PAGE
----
A Basic Key for the Number of Chips Earned Based on Behavior Chart Color:
Purple = 2 chips
Green, Blue, Pink = 1 chip
Yellow, Orange = nothing
Red = Owe 1 chip to teacher
THIRD GRADE EXPLORER BASICS
Please send your child dressed appropriately for outdoor recess daily. Writing your child’s name or initials on outdoor apparel really helps cut back on lost and found items. When there is snow, the school requires children to have boots and snow pants in order to play on the equipment, otherwise they must play on the blacktop only.
Your child will bring home a “Friday Folder” each Friday, or the last day of the week. Please empty out and review any papers brought home and send the folder back to school on Monday. Any notes to the teacher or school should be placed inside the folder to ensure that we receive them. The children will be responsible for emptying the folder and placing papers and notes in the correct locations to be checked.
Homework is designed to reinforce what we are learning in the classroom. It is a great way for families to see what their child is learning and how they are growing academically. My hope is that students will become independent and responsible for their homework folder, finishing the work, and returning it each week. Homework is due on Thursdays.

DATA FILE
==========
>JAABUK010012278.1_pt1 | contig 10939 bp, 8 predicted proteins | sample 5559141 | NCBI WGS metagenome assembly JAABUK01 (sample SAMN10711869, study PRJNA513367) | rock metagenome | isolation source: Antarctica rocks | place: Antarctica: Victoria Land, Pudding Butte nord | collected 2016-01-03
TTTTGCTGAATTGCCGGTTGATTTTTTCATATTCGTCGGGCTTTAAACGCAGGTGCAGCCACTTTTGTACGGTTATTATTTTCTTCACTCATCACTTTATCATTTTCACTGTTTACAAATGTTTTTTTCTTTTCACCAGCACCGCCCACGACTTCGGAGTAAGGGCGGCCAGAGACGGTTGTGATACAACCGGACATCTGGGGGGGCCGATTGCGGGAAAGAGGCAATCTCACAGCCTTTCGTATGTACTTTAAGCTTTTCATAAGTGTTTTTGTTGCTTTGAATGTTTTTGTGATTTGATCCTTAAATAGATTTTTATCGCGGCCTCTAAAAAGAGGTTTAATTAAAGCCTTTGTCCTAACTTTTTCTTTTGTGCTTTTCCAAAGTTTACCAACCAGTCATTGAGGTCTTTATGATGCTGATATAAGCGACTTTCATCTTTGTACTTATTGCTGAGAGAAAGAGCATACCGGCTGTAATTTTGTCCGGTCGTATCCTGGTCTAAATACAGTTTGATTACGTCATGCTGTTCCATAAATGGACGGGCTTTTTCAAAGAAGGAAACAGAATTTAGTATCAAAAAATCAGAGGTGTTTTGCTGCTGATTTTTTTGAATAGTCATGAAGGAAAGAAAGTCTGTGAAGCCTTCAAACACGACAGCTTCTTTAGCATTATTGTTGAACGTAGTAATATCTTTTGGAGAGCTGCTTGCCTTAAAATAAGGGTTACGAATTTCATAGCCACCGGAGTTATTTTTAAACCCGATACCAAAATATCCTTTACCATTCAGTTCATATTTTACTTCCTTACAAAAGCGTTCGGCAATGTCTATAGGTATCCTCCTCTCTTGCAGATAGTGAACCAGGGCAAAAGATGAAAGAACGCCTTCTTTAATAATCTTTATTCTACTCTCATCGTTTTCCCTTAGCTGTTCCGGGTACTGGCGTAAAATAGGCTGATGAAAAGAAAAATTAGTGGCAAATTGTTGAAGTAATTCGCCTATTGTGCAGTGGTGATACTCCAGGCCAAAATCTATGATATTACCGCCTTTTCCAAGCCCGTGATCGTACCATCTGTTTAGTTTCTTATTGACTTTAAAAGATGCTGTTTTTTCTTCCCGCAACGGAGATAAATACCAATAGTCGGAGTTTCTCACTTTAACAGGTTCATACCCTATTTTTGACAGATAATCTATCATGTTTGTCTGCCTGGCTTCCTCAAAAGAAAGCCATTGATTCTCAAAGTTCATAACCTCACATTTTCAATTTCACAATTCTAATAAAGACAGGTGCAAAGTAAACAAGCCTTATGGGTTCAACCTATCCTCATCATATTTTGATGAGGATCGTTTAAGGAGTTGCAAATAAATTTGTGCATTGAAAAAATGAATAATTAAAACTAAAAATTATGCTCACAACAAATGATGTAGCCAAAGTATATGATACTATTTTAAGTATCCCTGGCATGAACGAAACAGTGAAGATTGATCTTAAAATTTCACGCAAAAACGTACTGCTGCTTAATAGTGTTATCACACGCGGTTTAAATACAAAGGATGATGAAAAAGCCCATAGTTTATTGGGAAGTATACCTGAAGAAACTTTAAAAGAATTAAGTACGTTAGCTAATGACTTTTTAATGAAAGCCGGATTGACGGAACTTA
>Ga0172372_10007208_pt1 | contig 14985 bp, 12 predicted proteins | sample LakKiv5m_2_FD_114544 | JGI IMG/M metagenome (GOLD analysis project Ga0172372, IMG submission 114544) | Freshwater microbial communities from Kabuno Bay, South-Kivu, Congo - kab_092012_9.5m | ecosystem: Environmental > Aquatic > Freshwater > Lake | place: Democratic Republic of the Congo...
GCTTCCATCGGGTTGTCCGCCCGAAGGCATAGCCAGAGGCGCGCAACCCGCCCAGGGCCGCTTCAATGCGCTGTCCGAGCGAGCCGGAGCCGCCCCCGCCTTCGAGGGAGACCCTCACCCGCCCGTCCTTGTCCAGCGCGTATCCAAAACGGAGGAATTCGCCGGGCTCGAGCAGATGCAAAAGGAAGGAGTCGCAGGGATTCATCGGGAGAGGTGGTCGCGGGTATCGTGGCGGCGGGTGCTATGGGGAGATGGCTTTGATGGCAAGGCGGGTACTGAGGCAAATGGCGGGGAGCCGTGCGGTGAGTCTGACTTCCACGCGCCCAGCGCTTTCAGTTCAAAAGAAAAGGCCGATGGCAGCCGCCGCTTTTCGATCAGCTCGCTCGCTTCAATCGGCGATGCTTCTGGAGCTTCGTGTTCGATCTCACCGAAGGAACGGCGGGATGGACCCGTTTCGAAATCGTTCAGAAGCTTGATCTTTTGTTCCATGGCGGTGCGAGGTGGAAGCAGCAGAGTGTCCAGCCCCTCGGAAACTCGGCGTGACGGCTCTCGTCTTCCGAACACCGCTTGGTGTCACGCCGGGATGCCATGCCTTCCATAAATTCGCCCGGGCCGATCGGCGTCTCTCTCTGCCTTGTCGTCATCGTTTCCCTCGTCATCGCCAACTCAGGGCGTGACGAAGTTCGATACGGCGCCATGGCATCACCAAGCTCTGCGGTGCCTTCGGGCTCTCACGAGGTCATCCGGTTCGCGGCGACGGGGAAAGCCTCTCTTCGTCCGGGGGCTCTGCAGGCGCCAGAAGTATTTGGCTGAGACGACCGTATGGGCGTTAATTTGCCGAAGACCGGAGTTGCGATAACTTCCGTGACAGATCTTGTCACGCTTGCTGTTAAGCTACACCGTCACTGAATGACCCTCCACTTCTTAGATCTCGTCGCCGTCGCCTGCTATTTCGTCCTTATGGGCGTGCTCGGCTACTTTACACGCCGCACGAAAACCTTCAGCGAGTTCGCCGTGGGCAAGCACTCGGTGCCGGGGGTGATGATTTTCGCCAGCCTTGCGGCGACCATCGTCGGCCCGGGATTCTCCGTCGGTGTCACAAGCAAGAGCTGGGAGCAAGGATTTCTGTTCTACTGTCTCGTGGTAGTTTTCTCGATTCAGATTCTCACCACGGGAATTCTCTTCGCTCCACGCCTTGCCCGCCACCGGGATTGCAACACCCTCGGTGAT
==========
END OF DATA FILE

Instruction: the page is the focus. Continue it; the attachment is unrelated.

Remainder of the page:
If your child is doing anything different from his or her typical dismissal routine, you must send a note to school with your child. Children who just tell us verbally that their family is picking them up, or riding a different bus, will have to follow their usual routine at dismissal. I am not always able to check my email during school hours, so if there is a sudden change with the end of the day, please contact the office 676-6499.
We love to celebrate birthdays in Third Grade and we make sure they are a big deal! Please contact me near your child’s birthday if you would like to send in a treat. Treats should be individual servings (ex. cookies, rice crispy treat, etc.). Due to time constraints and storage availability, ice cream, sheet cakes, and pizzas are not permitted. Please be sure to send in any necessary plates/napkins/utensils with the treat. For students whose birthdays are in the summer we can celebrate his/her half birthday with all of the trimmings! Please remember to keep birthday treats free from peanut products.
Sending balloon/flower bouquets is strongly discouraged. These become a distraction and can make other children feel sad if they do not receive one on their birthday. For the same reason, birthday party invitations are not to be handed out at school. Please mail or hand deliver any invitations and/or thank-you cards outside of school to avoid hurt feelings. Another option is to use our classroom website (www.plaxtongrade3.weebly.com) . Click on Class Directory to find parent emails.
As an alternative to sending in Birthday Treats, students may donate books to our classroom. We will celebrate the student’s birthday in our typical way and then read a part (or the back cover) of the book!
Things You Can Do AT Home To Help Your Child Be Successful in Third Grade
- Read to or with your child every day!
- Encourage your child to read for at least 30 minutes a day!
- Encourage your child to practice multiplication and division facts to 10.
- Encourage your child to skip count!
- Encourage your child to write in a journal. He/she can choose to write about his/her own activities, family activities, family members, pets, trips, feelings, or special events. He/she can also be creative and use his/her imagination to create stories!